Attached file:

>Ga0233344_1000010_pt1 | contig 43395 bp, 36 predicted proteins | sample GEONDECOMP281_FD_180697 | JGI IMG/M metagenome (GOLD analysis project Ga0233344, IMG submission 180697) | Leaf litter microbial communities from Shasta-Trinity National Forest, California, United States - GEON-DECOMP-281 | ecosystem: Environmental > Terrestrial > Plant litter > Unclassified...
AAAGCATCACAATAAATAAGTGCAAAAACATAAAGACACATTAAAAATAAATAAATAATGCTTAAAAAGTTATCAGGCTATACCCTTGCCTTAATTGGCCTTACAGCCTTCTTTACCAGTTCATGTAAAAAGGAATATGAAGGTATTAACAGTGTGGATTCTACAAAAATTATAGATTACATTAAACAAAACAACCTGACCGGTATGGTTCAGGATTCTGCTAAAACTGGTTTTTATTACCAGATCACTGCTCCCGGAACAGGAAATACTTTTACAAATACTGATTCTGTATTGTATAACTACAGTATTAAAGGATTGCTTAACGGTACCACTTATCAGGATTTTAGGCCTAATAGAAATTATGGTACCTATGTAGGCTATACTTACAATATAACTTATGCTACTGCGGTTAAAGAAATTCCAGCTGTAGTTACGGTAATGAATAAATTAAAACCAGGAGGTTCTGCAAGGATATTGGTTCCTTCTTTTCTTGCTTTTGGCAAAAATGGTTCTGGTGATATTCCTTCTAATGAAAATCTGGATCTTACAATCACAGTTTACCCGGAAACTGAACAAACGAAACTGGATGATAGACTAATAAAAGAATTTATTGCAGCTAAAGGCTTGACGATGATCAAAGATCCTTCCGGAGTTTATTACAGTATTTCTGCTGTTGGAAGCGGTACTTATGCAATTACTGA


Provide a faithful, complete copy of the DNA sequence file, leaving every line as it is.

>Ga0233344_1000010_pt1 | contig 43395 bp, 36 predicted proteins | sample GEONDECOMP281_FD_180697 | JGI IMG/M metagenome (GOLD analysis project Ga0233344, IMG submission 180697) | Leaf litter microbial communities from Shasta-Trinity National Forest, California, United States - GEON-DECOMP-281 | ecosystem: Environmental > Terrestrial > Plant litter > Unclassified...
AAAGCATCACAATAAATAAGTGCAAAAACATAAAGACACATTAAAAATAAATAAATAATGCTTAAAAAGTTATCAGGCTATACCCTTGCCTTAATTGGCCTTACAGCCTTCTTTACCAGTTCATGTAAAAAGGAATATGAAGGTATTAACAGTGTGGATTCTACAAAAATTATAGATTACATTAAACAAAACAACCTGACCGGTATGGTTCAGGATTCTGCTAAAACTGGTTTTTATTACCAGATCACTGCTCCCGGAACAGGAAATACTTTTACAAATACTGATTCTGTATTGTATAACTACAGTATTAAAGGATTGCTTAACGGTACCACTTATCAGGATTTTAGGCCTAATAGAAATTATGGTACCTATGTAGGCTATACTTACAATATAACTTATGCTACTGCGGTTAAAGAAATTCCAGCTGTAGTTACGGTAATGAATAAATTAAAACCAGGAGGTTCTGCAAGGATATTGGTTCCTTCTTTTCTTGCTTTTGGCAAAAATGGTTCTGGTGATATTCCTTCTAATGAAAATCTGGATCTTACAATCACAGTTTACCCGGAAACTGAACAAACGAAACTGGATGATAGACTAATAAAAGAATTTATTGCAGCTAAAGGCTTGACGATGATCAAAGATCCTTCCGGAGTTTATTACAGTATTTCTGCTGTTGGAAGCGGTACTTATGCAATTACTGA